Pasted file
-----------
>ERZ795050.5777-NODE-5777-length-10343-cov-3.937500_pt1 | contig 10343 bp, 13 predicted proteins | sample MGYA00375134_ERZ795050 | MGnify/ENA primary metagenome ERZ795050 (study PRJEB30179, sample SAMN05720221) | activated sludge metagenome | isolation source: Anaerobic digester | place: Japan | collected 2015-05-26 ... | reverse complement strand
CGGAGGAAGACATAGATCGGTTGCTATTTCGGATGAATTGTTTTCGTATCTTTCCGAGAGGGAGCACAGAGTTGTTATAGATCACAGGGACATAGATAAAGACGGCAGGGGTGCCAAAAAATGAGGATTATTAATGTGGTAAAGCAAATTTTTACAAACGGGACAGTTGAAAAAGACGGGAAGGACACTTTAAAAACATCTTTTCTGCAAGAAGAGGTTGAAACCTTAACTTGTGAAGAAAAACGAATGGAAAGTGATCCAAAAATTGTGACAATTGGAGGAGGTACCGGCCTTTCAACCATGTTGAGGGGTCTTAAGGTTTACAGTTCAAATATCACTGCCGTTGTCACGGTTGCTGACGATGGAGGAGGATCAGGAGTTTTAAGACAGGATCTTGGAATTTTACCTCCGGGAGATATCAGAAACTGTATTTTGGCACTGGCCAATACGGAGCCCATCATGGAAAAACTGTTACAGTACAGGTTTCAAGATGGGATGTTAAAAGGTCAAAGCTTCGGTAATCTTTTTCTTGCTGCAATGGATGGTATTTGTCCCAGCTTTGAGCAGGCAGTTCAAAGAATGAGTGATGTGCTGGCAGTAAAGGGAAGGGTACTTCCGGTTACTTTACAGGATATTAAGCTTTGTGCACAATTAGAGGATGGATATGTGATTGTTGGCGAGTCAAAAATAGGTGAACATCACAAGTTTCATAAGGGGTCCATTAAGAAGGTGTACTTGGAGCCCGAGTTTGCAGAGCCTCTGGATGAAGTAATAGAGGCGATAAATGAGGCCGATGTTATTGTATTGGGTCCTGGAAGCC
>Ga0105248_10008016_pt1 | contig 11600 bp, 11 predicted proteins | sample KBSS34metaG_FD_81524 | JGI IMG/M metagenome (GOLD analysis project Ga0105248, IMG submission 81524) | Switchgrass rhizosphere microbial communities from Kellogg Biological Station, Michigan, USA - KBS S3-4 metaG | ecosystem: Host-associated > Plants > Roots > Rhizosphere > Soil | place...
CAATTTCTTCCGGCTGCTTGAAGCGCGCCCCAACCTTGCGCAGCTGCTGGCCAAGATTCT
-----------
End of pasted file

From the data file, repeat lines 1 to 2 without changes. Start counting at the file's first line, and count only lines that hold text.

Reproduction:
>ERZ795050.5777-NODE-5777-length-10343-cov-3.937500_pt1 | contig 10343 bp, 13 predicted proteins | sample MGYA00375134_ERZ795050 | MGnify/ENA primary metagenome ERZ795050 (study PRJEB30179, sample SAMN05720221) | activated sludge metagenome | isolation source: Anaerobic digester | place: Japan | collected 2015-05-26 ... | reverse complement strand
CGGAGGAAGACATAGATCGGTTGCTATTTCGGATGAATTGTTTTCGTATCTTTCCGAGAGGGAGCACAGAGTTGTTATAGATCACAGGGACATAGATAAAGACGGCAGGGGTGCCAAAAAATGAGGATTATTAATGTGGTAAAGCAAATTTTTACAAACGGGACAGTTGAAAAAGACGGGAAGGACACTTTAAAAACATCTTTTCTGCAAGAAGAGGTTGAAACCTTAACTTGTGAAGAAAAACGAATGGAAAGTGATCCAAAAATTGTGACAATTGGAGGAGGTACCGGCCTTTCAACCATGTTGAGGGGTCTTAAGGTTTACAGTTCAAATATCACTGCCGTTGTCACGGTTGCTGACGATGGAGGAGGATCAGGAGTTTTAAGACAGGATCTTGGAATTTTACCTCCGGGAGATATCAGAAACTGTATTTTGGCACTGGCCAATACGGAGCCCATCATGGAAAAACTGTTACAGTACAGGTTTCAAGATGGGATGTTAAAAGGTCAAAGCTTCGGTAATCTTTTTCTTGCTGCAATGGATGGTATTTGTCCCAGCTTTGAGCAGGCAGTTCAAAGAATGAGTGATGTGCTGGCAGTAAAGGGAAGGGTACTTCCGGTTACTTTACAGGATATTAAGCTTTGTGCACAATTAGAGGATGGATATGTGATTGTTGGCGAGTCAAAAATAGGTGAACATCACAAGTTTCATAAGGGGTCCATTAAGAAGGTGTACTTGGAGCCCGAGTTTGCAGAGCCTCTGGATGAAGTAATAGAGGCGATAAATGAGGCCGATGTTATTGTATTGGGTCCTGGAAGCC